My son got teeth at around 8 mo. but I breastfed him until 15 mo. and had no problem with the teeth or biting. I'm told that it's not the first two that can be a problem, but the next two after that.
Stick with the exclusive breasfeeding to 6 months if you can. It's the best thing for you and the baby! And don't let anyone try and convince you that your child isn't getting "enough" food. Breastmilk is the most nutritious thing you can give your child. And don't forget that pure weight isn't everything. Brain power and adult health is all influenced by the nutrition a child gets! Good luck and only gets messier from here.

mears Fri 23-Aug-02 00:27:34

Go for it kyliebump. Your body is capable of feeding your baby. He may wake at times more frequently at night to increase your supply. Just go with him and he'll settle again. I B/F no. 4 till 6 months - wish I had done it with the other 3 but wasn't so clued up with them. Be prepared for some criticism though from family and dare I say HV. Not everyone is as well informed as us

aloha Fri 23-Aug-02 09:56:09

My friend exclusive breastfed her baby for six months - he's only just started solids. He's a little baby sumo wrestler, full of health and 90th Centile all the way along, almost as big as my not-small 11month old. She heartily recommends. Good luck. I wish I'd delayed solids a little longer. Breastfeeding's much more convenient, and a lot cleaner!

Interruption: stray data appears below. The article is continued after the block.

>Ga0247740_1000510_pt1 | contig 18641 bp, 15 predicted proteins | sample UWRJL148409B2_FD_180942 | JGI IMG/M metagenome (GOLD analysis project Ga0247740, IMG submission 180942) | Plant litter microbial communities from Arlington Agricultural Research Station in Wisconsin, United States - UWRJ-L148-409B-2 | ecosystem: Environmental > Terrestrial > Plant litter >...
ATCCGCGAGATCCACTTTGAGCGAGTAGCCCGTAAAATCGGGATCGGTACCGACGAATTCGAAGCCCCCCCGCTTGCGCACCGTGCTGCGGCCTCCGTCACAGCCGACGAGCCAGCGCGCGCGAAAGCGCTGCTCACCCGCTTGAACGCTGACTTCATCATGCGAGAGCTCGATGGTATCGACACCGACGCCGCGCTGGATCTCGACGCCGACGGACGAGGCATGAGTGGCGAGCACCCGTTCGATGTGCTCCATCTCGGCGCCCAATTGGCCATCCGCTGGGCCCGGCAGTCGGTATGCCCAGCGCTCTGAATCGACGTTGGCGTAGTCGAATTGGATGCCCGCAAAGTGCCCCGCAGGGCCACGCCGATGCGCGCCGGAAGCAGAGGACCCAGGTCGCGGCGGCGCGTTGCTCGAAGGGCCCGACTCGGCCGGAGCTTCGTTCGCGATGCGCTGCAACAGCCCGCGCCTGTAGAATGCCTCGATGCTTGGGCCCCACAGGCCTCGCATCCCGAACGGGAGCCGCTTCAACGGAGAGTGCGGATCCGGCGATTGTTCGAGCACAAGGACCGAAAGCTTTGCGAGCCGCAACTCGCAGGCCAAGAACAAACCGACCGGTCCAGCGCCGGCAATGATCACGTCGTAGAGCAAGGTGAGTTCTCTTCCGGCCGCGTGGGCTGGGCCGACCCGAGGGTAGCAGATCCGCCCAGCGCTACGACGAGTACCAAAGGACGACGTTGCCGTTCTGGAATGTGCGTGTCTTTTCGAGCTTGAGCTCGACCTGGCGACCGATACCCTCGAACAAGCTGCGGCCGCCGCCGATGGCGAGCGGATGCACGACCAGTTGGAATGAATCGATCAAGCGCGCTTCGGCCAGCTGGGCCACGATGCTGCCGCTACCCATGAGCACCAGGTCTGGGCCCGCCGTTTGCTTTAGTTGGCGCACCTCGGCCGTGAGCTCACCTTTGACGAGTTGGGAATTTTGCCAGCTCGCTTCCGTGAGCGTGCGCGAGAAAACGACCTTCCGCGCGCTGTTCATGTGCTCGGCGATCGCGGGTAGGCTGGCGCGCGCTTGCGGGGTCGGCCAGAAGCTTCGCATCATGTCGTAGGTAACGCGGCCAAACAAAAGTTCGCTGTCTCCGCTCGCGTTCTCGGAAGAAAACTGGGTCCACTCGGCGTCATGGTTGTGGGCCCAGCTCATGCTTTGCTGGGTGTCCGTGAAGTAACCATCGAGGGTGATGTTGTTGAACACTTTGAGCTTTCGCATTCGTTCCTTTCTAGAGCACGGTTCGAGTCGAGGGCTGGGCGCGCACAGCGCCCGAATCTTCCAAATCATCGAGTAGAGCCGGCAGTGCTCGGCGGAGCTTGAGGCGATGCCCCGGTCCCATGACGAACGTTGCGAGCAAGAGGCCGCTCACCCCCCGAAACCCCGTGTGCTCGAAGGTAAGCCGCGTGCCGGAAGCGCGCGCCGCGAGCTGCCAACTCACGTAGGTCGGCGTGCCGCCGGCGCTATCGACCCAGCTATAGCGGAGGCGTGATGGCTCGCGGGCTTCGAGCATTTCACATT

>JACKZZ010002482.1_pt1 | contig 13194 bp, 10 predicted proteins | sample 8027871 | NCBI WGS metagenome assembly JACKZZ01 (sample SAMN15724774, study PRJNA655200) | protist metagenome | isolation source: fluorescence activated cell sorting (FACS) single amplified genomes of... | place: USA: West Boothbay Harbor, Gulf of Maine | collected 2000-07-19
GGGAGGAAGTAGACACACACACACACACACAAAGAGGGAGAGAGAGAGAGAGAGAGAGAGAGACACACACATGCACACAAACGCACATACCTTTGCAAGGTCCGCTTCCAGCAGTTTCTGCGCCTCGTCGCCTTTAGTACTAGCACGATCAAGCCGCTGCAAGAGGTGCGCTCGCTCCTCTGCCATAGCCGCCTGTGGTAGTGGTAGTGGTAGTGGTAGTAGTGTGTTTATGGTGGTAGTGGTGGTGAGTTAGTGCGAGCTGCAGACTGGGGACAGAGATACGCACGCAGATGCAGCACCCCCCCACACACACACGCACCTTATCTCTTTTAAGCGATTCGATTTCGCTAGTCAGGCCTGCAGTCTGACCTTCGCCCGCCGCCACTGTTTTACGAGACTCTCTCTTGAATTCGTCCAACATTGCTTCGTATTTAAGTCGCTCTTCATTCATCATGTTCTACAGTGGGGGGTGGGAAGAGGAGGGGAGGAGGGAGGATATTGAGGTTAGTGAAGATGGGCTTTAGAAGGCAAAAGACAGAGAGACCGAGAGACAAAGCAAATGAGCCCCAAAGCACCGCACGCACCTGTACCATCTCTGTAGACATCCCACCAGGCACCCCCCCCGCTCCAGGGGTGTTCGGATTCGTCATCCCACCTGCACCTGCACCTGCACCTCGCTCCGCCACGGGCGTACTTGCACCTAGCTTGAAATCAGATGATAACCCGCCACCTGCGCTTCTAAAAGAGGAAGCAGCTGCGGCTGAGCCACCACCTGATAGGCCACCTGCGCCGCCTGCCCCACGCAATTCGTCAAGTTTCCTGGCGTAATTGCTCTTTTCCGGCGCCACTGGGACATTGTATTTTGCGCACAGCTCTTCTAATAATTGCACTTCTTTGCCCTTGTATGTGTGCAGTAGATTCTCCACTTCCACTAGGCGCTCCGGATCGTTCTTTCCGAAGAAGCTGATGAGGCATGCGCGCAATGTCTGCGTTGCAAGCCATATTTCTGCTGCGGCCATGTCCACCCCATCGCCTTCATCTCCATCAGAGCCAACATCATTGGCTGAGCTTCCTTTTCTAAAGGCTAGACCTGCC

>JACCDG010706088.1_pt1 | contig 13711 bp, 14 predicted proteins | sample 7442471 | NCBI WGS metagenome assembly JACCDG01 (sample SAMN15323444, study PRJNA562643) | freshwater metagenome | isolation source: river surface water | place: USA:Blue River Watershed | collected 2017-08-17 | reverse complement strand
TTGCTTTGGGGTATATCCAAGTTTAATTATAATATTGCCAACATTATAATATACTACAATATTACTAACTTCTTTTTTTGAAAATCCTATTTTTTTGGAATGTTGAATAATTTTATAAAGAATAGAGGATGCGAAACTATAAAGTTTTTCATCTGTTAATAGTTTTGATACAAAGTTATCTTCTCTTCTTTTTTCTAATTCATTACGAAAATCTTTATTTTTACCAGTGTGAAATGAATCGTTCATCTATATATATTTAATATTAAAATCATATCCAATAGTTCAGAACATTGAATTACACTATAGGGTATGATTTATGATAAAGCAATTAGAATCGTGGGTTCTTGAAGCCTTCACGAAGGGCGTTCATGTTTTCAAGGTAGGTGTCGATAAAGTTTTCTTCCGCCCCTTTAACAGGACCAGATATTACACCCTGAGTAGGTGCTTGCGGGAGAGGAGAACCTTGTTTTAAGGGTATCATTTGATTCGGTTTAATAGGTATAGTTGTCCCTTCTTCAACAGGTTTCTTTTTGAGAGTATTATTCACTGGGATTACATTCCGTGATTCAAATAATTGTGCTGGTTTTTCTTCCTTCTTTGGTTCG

Ellaroo Fri 23-Aug-02 13:59:05

Kyliebump, your son sounds wonderfully healthy and big - that must make you so proud to know that it is all your own milk that has got him to this size.

My dd has been on the 91st centile since she was three weeks old and was exclusively breastfed until 5 and a half months. The only reason I started on solids then was peer pressure and lack of support from HV. Like you, I really wanted to make it to 6 months as I think in terms of allergies and food tolerance it is better for them (and it is now recommended by the WHO). DD managed large lumps very early on and has an incredibly varied and adventurous diet, so it obviously didn't stunt her to leave it so late.

Re: the teeth, I had the same problem and someone on mumsnet gave me the really good advice of pushing dd's face further towards my breast so that her nose was covered when she bit me, as this makes the baby release the nipple immediately in order to breathe. It is really effective and a much better alternative than saying 'no' - which only seemed to be greeted with sniggers and then harder biting! The biting stopped fairly soon after this!

However, don't be hard on yourself if you don't make it to 6 months, it is quite a marathon! My dd still prefers bf to solids (don't know whether this is a good thing - she is 11 months old!), so introducing solids certainly hasn't meant that dd has gone off it. Good luck.

Eulalia Fri 23-Aug-02 18:12:46